The Conference Board said consumers may be cutting back on big-ticket items amid concerns about a possible recession. File photo by James Atoa/UPI | license photo
April 25 (UPI) — US consumer expectations suggest a recession is on the horizon, survey results released Tuesday by The Conference Board show.
The non-profit business research organization, indices to reflect current sentiment, as well as future expectations, show that pessimism is entrenched.
The organization said its Consumer Confidence Index fell to 101.3 in April, from 104 in March, while its Expectations Index, which is based on near-term consumer expectations about business income and working conditions, fell to 68.1.
He noted that the expectations index has remained below 80, a point associated with a next recession since February 2022.
“Compared to last month, fewer households expect business conditions to improve and more expect conditions to worsen over the next six months,” said Ataman Ozyildirim, senior director of economics at The Conference Board. “They also expect fewer jobs to be available in the short term.”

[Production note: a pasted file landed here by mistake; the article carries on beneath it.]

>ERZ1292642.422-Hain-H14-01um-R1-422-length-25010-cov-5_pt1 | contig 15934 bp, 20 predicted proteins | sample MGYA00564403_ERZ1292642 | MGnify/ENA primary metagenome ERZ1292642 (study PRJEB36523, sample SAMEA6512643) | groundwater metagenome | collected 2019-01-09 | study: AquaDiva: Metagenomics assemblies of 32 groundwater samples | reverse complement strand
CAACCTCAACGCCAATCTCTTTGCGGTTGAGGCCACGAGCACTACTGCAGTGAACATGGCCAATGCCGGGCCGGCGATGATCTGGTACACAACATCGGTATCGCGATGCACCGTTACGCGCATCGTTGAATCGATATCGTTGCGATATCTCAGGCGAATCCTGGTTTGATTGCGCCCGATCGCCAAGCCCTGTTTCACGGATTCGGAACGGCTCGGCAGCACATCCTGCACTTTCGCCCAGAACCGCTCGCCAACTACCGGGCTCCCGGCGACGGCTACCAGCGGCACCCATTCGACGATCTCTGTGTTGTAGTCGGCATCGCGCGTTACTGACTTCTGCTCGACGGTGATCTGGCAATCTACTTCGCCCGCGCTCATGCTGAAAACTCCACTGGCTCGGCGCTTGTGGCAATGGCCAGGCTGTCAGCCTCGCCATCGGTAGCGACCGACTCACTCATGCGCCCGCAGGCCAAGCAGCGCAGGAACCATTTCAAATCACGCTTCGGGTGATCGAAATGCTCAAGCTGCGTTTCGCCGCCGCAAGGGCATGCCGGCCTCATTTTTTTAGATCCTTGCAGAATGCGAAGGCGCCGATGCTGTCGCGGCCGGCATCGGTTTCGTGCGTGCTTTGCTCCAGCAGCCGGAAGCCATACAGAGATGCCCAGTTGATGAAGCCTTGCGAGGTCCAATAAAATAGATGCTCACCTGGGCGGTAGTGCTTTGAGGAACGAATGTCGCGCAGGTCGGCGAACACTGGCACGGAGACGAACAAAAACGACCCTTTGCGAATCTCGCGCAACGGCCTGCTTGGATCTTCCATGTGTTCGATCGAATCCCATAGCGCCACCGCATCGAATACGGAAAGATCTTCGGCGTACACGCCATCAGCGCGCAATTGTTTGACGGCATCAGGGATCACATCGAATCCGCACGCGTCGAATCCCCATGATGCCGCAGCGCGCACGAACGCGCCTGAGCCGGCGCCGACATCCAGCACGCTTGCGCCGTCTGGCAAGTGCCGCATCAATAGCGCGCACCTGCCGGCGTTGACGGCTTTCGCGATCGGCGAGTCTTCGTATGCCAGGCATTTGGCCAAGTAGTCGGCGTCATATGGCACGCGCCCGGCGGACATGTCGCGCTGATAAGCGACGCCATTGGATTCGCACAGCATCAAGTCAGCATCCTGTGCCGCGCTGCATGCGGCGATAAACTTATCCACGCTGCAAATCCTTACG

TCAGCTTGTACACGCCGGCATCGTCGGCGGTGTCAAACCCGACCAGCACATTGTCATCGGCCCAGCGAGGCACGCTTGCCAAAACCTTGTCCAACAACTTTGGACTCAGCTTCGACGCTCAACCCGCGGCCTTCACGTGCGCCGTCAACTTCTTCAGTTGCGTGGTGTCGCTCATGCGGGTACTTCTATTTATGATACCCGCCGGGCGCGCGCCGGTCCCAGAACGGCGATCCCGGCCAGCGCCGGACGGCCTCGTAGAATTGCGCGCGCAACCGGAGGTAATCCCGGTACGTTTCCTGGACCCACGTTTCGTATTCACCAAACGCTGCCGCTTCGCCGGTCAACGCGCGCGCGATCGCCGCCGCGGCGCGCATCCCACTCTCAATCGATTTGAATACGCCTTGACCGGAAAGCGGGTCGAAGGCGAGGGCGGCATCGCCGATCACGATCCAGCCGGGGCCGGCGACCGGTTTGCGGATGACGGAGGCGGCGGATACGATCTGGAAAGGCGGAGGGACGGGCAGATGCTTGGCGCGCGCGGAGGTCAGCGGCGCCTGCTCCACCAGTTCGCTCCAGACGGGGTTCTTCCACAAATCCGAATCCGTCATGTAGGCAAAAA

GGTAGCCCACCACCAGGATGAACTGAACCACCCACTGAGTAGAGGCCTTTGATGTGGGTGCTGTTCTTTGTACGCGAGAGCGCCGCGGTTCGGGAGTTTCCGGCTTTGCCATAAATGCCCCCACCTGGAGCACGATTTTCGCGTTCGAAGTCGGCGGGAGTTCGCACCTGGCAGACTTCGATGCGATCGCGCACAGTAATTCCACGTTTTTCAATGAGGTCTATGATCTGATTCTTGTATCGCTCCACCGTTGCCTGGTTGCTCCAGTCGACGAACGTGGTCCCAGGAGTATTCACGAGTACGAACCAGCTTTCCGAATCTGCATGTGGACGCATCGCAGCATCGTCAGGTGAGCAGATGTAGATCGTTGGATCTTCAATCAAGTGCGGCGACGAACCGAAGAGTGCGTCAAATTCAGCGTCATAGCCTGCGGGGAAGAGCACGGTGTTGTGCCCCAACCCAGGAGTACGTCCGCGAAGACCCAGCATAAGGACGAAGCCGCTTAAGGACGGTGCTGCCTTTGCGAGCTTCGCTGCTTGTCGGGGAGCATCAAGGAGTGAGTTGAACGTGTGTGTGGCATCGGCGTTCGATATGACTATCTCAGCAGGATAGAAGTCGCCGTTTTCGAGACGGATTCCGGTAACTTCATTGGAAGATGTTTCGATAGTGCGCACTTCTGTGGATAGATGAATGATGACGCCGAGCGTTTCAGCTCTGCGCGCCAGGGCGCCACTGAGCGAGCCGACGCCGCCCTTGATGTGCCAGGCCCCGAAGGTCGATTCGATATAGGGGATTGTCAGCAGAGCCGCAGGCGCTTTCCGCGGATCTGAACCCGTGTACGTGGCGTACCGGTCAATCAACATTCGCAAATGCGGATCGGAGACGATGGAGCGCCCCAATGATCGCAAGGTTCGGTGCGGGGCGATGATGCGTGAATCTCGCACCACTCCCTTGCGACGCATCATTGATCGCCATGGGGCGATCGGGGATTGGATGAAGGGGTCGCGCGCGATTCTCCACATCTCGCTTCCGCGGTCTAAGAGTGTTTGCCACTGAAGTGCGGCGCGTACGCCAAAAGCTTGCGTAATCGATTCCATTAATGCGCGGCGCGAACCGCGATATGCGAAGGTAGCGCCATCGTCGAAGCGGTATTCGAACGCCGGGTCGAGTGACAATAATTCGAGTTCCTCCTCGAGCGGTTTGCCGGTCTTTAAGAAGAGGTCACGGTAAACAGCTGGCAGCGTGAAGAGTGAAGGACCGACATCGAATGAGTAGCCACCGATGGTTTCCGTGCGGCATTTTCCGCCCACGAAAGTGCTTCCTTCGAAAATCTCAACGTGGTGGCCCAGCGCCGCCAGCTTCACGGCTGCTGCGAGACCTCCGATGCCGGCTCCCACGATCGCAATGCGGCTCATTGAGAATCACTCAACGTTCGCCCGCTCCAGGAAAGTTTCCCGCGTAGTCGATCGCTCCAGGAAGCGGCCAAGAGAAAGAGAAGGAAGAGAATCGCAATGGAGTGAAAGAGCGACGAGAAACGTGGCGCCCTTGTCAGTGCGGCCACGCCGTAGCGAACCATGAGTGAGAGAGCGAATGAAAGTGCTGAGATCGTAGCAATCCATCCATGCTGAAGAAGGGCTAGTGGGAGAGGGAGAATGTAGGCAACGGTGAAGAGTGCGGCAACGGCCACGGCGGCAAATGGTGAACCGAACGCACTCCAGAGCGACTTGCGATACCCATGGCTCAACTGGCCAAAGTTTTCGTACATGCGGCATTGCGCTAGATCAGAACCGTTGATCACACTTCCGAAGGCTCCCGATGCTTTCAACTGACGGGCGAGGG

TO official recession it would be determined by the nonprofit National Bureau of Economic Research, which takes into account everything from gross domestic product to employment when considering the designation.
US GDP hasn’t dipped into the negativity, although hiring is softening a bit.
Today, 48.4% of those surveyed by The Conference Board said jobs were “plentiful,” an improvement of half a percent from last month. However, only 12.5% of respondents said they expected more jobs in the near term, up from 15.5% last month.
On inflation, consumers said they expected the rate to be 6.2% over the next 12 months. Federal data shows that consumer-level inflation is closer to 5% per year, although the Federal Reserve is expected to keep raising interest rates until it approaches its 2% target rate.
Higher loan rates make big-ticket items more expensive and, in some cases, out of reach for many consumers.
“Overall home, car, appliance and vacation purchase plans were cut in April, a sign that consumers may be economizing amid mounting pessimism,” Ozyildirim said.
The Fed meets next week to consider its next move in the fight against inflation.